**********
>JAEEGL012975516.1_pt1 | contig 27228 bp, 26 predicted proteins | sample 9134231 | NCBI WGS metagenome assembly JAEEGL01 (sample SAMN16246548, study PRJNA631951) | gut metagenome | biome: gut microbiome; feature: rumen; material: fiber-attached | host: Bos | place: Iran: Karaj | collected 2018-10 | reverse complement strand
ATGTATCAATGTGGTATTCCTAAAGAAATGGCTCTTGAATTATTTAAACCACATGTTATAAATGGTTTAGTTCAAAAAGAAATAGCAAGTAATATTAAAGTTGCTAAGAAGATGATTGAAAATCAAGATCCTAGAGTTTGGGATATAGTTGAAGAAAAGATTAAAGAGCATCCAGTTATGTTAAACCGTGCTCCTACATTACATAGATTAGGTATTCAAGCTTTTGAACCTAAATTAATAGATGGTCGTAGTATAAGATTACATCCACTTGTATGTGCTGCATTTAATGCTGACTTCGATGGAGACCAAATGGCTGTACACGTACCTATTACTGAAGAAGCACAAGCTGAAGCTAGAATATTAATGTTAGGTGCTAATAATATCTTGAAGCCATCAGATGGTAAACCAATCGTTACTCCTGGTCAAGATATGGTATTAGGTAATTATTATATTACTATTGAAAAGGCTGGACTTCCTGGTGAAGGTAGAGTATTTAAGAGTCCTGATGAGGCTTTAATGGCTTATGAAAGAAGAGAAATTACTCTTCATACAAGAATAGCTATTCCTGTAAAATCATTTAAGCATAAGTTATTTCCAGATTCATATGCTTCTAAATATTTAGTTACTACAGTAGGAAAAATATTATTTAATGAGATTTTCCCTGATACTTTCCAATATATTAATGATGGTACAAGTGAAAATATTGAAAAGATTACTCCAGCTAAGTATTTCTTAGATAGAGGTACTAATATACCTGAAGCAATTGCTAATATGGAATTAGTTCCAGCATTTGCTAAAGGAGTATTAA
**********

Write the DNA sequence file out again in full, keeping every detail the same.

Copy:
>JAEEGL012975516.1_pt1 | contig 27228 bp, 26 predicted proteins | sample 9134231 | NCBI WGS metagenome assembly JAEEGL01 (sample SAMN16246548, study PRJNA631951) | gut metagenome | biome: gut microbiome; feature: rumen; material: fiber-attached | host: Bos | place: Iran: Karaj | collected 2018-10 | reverse complement strand
ATGTATCAATGTGGTATTCCTAAAGAAATGGCTCTTGAATTATTTAAACCACATGTTATAAATGGTTTAGTTCAAAAAGAAATAGCAAGTAATATTAAAGTTGCTAAGAAGATGATTGAAAATCAAGATCCTAGAGTTTGGGATATAGTTGAAGAAAAGATTAAAGAGCATCCAGTTATGTTAAACCGTGCTCCTACATTACATAGATTAGGTATTCAAGCTTTTGAACCTAAATTAATAGATGGTCGTAGTATAAGATTACATCCACTTGTATGTGCTGCATTTAATGCTGACTTCGATGGAGACCAAATGGCTGTACACGTACCTATTACTGAAGAAGCACAAGCTGAAGCTAGAATATTAATGTTAGGTGCTAATAATATCTTGAAGCCATCAGATGGTAAACCAATCGTTACTCCTGGTCAAGATATGGTATTAGGTAATTATTATATTACTATTGAAAAGGCTGGACTTCCTGGTGAAGGTAGAGTATTTAAGAGTCCTGATGAGGCTTTAATGGCTTATGAAAGAAGAGAAATTACTCTTCATACAAGAATAGCTATTCCTGTAAAATCATTTAAGCATAAGTTATTTCCAGATTCATATGCTTCTAAATATTTAGTTACTACAGTAGGAAAAATATTATTTAATGAGATTTTCCCTGATACTTTCCAATATATTAATGATGGTACAAGTGAAAATATTGAAAAGATTACTCCAGCTAAGTATTTCTTAGATAGAGGTACTAATATACCTGAAGCAATTGCTAATATGGAATTAGTTCCAGCATTTGCTAAAGGAGTATTAA